The Birth Story: Part III, The Homebirth~active labor

Warning: There are bound to be some graphic or raw mentions of the birthing process in this series. It’s difficult to feel any squeamishness or embarrassment on my part having been through the experience. And it’s difficult to tell a birth story without any of the real details.

Part I, The Homebirth~ Induction
Part II, The Homebirth~Early Labor


Part III.
The Homebirth

Active Labor

I climbed into bed sometime during the early hours of the morning, still in good spirits and enjoying the space between contractions. But, there was an air of seriousness that came with the powerful rushes now. I began to go deeply within every few minutes, bobbing in and out of a trance-like state where the lines between life and death seemed blurred. I have yet to find the right words to explain the place I visited during active labor (and later on, during pushing). It was a place where I simultaneously did not exist yet felt more in my body, and in my soul, than ever before. It was a place where I was connected to something greater than the material world. Every time I closed my eyes, I was gone. But, the second I opened my eyes again, I would return and finish the sentence I had started before the contraction began.


I was surprised by the amount of adrenaline I still had on tap when active labor began, as my body had been working so incredibly hard without any sleep. I hadn’t gone into labor with many hours of sleep in my reserve tank either, but sleep was the farthest thing from my mind at this point in the game. I looked around at the rest of my birth team, their eyes at half mast, disappearing one by one to sneak in quick naps in various corners of our house. My husband begged for coffee, but I would not let him leave my side. I even asked him to “please just pee the bed” when he tried to get up to use the bathroom.

Someone brought Alex a cup of joe so he wouldn’t have to leave me. He happily sipped from a pink mug with a Victorian-era looking woman pictured on the side with the words “Maybe I want to look cheap” floating next to her head. There was something so hilarious about him holding that mug during labor, especially after I handed him the underwear I had been wearing up until that point and asked him to just “hold them.” He stood next to the bed drinking coffee, my undies hanging from one finger, looking a little bit cheap. For whatever reason I insisted that he keep those undies on him, as if I’d need them while laboring or pushing out a child, so he tucked them in his pocket for safe keeping.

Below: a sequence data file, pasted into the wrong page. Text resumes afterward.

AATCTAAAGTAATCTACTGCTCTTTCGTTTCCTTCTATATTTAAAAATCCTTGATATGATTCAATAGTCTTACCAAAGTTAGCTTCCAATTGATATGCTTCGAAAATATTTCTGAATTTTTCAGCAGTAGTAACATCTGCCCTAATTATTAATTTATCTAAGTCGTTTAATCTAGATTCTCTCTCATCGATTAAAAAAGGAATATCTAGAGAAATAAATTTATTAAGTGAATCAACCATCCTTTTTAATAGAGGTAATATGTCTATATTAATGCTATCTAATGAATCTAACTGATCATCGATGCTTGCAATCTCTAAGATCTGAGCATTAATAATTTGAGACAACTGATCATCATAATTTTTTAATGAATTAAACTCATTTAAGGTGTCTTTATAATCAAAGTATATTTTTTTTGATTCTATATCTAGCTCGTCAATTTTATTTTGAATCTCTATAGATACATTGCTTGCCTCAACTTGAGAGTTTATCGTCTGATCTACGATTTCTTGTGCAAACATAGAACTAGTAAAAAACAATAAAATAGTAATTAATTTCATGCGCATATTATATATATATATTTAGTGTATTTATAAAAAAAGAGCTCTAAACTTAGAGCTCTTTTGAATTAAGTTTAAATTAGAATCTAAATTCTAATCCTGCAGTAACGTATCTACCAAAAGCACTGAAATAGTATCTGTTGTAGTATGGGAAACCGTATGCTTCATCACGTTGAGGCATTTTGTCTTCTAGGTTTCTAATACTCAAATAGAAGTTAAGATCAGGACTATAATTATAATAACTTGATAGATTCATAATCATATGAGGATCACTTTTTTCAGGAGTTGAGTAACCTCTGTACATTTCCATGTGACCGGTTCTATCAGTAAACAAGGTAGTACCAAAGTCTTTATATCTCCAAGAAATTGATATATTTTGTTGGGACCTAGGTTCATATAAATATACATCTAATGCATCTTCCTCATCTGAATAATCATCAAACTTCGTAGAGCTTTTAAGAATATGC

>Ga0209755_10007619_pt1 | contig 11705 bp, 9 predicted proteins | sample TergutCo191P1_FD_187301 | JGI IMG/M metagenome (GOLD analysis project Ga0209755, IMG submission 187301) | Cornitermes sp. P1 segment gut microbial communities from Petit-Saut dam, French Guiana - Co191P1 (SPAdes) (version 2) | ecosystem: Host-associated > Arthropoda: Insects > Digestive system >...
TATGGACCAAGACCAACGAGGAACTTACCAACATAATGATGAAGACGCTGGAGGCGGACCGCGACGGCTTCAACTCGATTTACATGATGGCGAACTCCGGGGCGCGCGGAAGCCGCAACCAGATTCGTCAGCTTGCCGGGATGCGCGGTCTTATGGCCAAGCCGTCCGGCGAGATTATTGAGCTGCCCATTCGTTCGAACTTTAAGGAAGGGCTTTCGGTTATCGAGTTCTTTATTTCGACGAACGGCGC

The contractions grew stronger, and my body adopted a pattern of “double-headers” that lasted throughout labor. One wave would begin and peak, only to run directly into the next wave. The pain was unexpected, more than I could have imagined never having experienced it before. But, I continued to welcome the intensity and kept thinking to myself “I can totally handle this. The pain does not matter.” Meanwhile, I began to clutch Alex’s hand with every contraction, and nearly broke it several times. I specifically remember someone exclaiming “your pinkie, Alex! It’s turning purple!” during a particularly tough rush.

 

I watched the sun rise out my bedroom window with the feeling of my husband’s body holding me in the quiet hours of morning. Everyone there felt like my baby was coming soon. The midwives had already set up the birthing supplies the night before, preparing for the imminent eruption of life from my womb.


I lay in bed, completely unaware of time (so the exact details of my story may be off). As the contractions continued, I buried my head in my armpit only to discover how hard I had been working. I told everyone that my B.O. had reached full hippie status, and that it reminded me of the yoga retreat center I visit every summer, Kripalu, where the people all smell the same—a combination of B.O., dreadlocks, patchouli, and Indian-spiced beans. This led to a conversation about the first time I brought my husband to Kripalu and how much of a culture shock it was for him, beginning with the discovery that all of the guests there fart at will. Alex reminded me of how he was particularly grossed out when someone farted, without apology, while he was eating a banana. He then begged me not to recount the tale of the time I made him dance barefoot in the drum circle, but I couldn’t help but immediately launch into the details of how he danced so hard that he tore the skin off the bottom of his big toe and painted the floor with his blood, much to the horror of the other dancers. We all roared with laughter, intermittently interrupted by abrupt silence as I contracted.